Part of that involved playing a very high line to deny opponents any space, and the signing of Tomori helped to catapult the transition even further with the Englishman’s pace and acceleration helping to recover loose balls.
Numbers don’t lie
Even though it is a process and application already mainstream in the USA and in parts of Germany and England, Italian football was still new to the concept of data analytics.
Of course to the average football watcher the concepts of xG, xT, OVA, PPDA seems a very trivial set of data, but to people who have dedicated to being professional in football these terms are their lifeblood.
For Vulcano and Gianmarco Pioli – the two analysts – data analysis combined with video analysis helped them to analyse the opposition, find weaknesses and help the coach design specific ways to combat it.
The technical team also has a mobile application to help give each player technical instructions on their opposition or more specifically the players they are supposed to mark, which you can read more about here.
In the scouting department, chief scout Geoffrey Moncada has already spoken in an interview with The Athletic about how Milan use data to analyse players. Of course this does not mean Milan only use data analysis, the latter stages of scouting include the old school method of watching the player play with his team.
This approach has given Milan a cutting edge to signing players who were not much known in the mainstream media but become crucial to the cause. Tomori, Kalulu, Maignan are easy examples.
The perfect blend
With a lot of focus on the lack of quality youth in Italy, Milan have a great blend of young players and experienced heads. The Rossoneri’s title winning team had an average of around 26, so they have shown that putting faith in youth and adding mentor types like Olivier Giroud, Zlatan Ibrahimovic and Simon Kjær can bring success.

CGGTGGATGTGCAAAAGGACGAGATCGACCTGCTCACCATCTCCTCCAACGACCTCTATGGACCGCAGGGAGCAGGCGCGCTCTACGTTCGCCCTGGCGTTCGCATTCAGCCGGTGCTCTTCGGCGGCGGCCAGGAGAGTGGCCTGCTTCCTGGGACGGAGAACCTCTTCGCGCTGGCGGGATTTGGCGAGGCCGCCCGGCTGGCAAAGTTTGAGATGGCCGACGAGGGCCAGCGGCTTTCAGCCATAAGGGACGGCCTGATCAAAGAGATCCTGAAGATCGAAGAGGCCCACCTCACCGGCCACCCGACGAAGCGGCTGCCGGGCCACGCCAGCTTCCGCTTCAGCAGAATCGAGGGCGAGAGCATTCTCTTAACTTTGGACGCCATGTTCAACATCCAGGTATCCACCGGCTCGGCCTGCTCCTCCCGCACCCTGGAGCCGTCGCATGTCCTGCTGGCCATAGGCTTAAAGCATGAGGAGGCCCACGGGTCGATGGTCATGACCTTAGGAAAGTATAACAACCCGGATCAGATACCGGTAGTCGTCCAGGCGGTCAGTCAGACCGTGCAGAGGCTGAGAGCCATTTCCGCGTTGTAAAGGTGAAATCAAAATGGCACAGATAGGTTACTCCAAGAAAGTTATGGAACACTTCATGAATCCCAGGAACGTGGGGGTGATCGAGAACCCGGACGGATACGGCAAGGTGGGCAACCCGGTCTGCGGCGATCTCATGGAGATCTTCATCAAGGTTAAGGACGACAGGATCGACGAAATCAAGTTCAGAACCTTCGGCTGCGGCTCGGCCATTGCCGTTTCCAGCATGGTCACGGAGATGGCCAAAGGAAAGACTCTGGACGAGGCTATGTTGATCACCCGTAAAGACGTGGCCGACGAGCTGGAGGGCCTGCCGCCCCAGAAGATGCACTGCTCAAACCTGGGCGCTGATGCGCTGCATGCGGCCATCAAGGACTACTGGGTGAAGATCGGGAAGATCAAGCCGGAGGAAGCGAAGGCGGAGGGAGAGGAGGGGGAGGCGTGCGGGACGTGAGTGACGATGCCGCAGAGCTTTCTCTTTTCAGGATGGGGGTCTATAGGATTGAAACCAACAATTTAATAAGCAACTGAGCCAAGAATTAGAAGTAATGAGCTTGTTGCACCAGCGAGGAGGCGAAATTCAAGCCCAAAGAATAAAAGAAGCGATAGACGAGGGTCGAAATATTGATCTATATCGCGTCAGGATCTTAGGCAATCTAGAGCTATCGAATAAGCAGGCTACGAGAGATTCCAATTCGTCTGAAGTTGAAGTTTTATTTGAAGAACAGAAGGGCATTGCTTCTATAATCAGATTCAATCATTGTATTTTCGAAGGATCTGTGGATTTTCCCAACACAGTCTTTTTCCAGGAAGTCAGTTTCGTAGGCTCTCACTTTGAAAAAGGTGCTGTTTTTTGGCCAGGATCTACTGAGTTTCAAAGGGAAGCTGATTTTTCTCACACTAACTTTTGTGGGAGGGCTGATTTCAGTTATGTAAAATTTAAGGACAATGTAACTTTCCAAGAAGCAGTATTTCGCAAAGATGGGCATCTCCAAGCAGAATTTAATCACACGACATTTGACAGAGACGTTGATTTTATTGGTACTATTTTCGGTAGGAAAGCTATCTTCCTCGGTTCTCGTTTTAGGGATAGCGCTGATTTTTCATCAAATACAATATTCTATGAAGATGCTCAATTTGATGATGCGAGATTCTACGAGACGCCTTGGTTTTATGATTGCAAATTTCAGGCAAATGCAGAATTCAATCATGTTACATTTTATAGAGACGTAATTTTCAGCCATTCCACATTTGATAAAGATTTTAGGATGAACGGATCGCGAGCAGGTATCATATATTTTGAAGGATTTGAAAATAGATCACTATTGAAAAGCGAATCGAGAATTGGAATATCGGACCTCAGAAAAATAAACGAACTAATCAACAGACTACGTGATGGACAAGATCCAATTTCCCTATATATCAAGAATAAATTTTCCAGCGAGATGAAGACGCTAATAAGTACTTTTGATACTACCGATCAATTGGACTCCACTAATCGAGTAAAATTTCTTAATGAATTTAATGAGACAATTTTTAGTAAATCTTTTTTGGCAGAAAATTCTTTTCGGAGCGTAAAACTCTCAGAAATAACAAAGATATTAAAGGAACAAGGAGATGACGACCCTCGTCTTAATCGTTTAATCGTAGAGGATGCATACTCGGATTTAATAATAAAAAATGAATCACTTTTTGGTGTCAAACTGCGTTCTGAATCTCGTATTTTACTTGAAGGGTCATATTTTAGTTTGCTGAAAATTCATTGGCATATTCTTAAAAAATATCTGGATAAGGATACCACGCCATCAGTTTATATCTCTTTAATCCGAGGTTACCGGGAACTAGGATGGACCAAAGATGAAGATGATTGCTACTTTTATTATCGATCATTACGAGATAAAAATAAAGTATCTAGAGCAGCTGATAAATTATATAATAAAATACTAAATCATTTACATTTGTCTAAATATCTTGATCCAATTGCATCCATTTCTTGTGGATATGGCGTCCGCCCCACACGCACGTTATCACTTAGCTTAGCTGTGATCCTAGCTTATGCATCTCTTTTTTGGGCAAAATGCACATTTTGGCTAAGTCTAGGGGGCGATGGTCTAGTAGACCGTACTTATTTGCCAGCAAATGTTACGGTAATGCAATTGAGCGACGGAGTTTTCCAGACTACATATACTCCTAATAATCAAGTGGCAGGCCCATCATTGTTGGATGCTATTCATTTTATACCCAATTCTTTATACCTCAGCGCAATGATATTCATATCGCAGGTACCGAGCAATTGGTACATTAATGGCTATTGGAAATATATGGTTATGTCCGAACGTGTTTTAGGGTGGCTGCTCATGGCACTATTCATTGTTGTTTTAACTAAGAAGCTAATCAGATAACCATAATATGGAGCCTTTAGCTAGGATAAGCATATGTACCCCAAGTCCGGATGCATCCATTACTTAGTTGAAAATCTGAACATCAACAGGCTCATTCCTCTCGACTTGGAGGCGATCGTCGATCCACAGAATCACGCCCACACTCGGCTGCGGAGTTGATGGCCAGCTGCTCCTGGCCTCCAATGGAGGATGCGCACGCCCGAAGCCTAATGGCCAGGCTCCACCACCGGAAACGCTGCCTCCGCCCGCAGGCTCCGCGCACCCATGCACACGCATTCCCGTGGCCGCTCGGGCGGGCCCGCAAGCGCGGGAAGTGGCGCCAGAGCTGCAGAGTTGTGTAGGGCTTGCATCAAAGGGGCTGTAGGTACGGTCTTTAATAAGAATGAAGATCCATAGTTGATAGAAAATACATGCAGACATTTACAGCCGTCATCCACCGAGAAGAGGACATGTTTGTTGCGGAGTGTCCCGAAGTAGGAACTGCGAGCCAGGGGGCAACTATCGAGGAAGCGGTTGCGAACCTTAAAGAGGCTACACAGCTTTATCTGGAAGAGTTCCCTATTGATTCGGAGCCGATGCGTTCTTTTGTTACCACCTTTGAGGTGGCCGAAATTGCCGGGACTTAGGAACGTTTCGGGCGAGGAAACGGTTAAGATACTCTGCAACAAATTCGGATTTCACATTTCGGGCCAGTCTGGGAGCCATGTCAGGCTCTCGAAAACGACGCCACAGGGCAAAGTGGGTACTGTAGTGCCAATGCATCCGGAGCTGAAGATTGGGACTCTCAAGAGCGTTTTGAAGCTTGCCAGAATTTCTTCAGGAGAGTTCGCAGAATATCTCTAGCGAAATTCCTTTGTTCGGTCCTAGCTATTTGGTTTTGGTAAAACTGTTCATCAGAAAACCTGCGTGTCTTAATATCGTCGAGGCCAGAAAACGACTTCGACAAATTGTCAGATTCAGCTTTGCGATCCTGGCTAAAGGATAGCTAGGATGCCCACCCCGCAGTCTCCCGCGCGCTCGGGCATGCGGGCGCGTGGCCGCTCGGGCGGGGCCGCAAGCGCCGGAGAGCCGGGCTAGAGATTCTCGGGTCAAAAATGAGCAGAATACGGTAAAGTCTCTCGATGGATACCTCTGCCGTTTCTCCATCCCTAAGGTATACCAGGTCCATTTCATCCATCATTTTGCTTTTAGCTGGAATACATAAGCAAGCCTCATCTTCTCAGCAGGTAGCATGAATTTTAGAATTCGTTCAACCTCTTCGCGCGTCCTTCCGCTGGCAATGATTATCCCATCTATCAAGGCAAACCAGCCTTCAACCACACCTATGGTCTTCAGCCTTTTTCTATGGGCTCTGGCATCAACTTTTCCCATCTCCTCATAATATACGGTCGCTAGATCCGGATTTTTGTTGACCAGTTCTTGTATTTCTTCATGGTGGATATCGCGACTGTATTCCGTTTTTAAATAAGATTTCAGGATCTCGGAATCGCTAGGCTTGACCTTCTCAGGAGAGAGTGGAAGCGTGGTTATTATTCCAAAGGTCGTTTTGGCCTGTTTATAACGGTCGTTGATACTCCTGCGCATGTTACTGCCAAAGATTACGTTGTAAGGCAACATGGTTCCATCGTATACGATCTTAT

When Ivan Gazidis took over as the CEO of Milan, he mentioned the term ‘sustainable growth’ in the press multiple times. It was greeted with scepticism and the idea that no money would be spent, but what it meant was the club wanted to grow in a way that did not mess up their finances, keeping in mind the costs and revenues.
When Inter won the Scudetto they closed the calendar year with a record loss of €247m and had to cell their main men Romelu Lukaku and Achraf Hakimi.
Milan with this Scudetto win are projected to close the year with a loss of €30m, projecting a growth of €90m in revenues thanks in part to Champions League participation, the return of crowds post-Covid and the Scudetto win.
Elliott Management have not only scrubbed clean Milan’s dirty finances; they have built a young core that can ensure the Diavolo’s success is not a one off but can be repeated down the years.
Of course it wasn’t a smooth ride or one that was bereft of mistakes – with Elliott publicly courting Ralf Rangnick behind the back of the directors which split the opinions of the fanbase – but in the end the right decision was reached by committee generally.
It hasn’t been a journey without sacrifice, but in the end they came through and it ended with success, so much so that now the club are being handed over to be taken to a different level.
It isn’t surprising that there were reports that Manchester United under Erik Ten Hag are looking to emulate Milan’s successful model. For a league which isn’t awash with cash like the Premier League, Milan can be considered pioneers and a team with a plan worth following.